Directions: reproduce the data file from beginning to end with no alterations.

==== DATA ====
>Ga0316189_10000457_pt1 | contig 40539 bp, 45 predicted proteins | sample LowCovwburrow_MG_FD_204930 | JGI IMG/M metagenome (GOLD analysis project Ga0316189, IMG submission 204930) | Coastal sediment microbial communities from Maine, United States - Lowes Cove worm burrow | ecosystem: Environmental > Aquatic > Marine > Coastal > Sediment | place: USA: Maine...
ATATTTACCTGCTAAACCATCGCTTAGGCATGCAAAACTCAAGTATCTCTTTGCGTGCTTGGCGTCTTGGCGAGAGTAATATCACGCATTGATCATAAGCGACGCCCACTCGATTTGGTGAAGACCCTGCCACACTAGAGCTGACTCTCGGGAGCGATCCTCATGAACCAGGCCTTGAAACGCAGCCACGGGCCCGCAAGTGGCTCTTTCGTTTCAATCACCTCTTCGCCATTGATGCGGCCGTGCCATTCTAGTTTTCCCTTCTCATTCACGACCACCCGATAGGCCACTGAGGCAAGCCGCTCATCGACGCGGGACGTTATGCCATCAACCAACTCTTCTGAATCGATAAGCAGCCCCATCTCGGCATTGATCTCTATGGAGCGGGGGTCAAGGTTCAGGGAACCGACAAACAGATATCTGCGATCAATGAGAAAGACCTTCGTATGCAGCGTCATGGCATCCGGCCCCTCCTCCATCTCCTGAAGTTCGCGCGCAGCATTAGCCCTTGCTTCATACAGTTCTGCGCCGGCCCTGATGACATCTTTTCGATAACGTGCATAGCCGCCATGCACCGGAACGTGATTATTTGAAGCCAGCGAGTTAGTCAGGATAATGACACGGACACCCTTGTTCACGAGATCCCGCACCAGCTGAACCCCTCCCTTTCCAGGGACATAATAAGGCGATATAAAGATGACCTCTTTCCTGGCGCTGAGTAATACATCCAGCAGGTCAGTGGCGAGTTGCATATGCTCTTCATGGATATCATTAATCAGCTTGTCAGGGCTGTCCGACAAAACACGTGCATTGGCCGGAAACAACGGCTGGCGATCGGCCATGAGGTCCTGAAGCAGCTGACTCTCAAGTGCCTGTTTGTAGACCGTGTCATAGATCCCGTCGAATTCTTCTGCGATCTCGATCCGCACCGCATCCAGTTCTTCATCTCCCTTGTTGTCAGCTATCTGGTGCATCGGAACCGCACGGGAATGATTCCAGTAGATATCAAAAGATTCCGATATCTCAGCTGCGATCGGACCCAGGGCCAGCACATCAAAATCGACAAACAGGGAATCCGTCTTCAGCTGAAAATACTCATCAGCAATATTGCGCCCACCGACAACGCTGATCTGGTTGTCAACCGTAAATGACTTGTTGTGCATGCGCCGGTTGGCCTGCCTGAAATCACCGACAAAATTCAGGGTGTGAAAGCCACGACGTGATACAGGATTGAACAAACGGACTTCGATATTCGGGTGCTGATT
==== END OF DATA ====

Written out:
>Ga0316189_10000457_pt1 | contig 40539 bp, 45 predicted proteins | sample LowCovwburrow_MG_FD_204930 | JGI IMG/M metagenome (GOLD analysis project Ga0316189, IMG submission 204930) | Coastal sediment microbial communities from Maine, United States - Lowes Cove worm burrow | ecosystem: Environmental > Aquatic > Marine > Coastal > Sediment | place: USA: Maine...
ATATTTACCTGCTAAACCATCGCTTAGGCATGCAAAACTCAAGTATCTCTTTGCGTGCTTGGCGTCTTGGCGAGAGTAATATCACGCATTGATCATAAGCGACGCCCACTCGATTTGGTGAAGACCCTGCCACACTAGAGCTGACTCTCGGGAGCGATCCTCATGAACCAGGCCTTGAAACGCAGCCACGGGCCCGCAAGTGGCTCTTTCGTTTCAATCACCTCTTCGCCATTGATGCGGCCGTGCCATTCTAGTTTTCCCTTCTCATTCACGACCACCCGATAGGCCACTGAGGCAAGCCGCTCATCGACGCGGGACGTTATGCCATCAACCAACTCTTCTGAATCGATAAGCAGCCCCATCTCGGCATTGATCTCTATGGAGCGGGGGTCAAGGTTCAGGGAACCGACAAACAGATATCTGCGATCAATGAGAAAGACCTTCGTATGCAGCGTCATGGCATCCGGCCCCTCCTCCATCTCCTGAAGTTCGCGCGCAGCATTAGCCCTTGCTTCATACAGTTCTGCGCCGGCCCTGATGACATCTTTTCGATAACGTGCATAGCCGCCATGCACCGGAACGTGATTATTTGAAGCCAGCGAGTTAGTCAGGATAATGACACGGACACCCTTGTTCACGAGATCCCGCACCAGCTGAACCCCTCCCTTTCCAGGGACATAATAAGGCGATATAAAGATGACCTCTTTCCTGGCGCTGAGTAATACATCCAGCAGGTCAGTGGCGAGTTGCATATGCTCTTCATGGATATCATTAATCAGCTTGTCAGGGCTGTCCGACAAAACACGTGCATTGGCCGGAAACAACGGCTGGCGATCGGCCATGAGGTCCTGAAGCAGCTGACTCTCAAGTGCCTGTTTGTAGACCGTGTCATAGATCCCGTCGAATTCTTCTGCGATCTCGATCCGCACCGCATCCAGTTCTTCATCTCCCTTGTTGTCAGCTATCTGGTGCATCGGAACCGCACGGGAATGATTCCAGTAGATATCAAAAGATTCCGATATCTCAGCTGCGATCGGACCCAGGGCCAGCACATCAAAATCGACAAACAGGGAATCCGTCTTCAGCTGAAAATACTCATCAGCAATATTGCGCCCACCGACAACGCTGATCTGGTTGTCAACCGTAAATGACTTGTTGTGCATGCGCCGGTTGGCCTGCCTGAAATCACCGACAAAATTCAGGGTGTGAAAGCCACGACGTGATACAGGATTGAACAAACGGACTTCGATATTCGGGTGCTGATT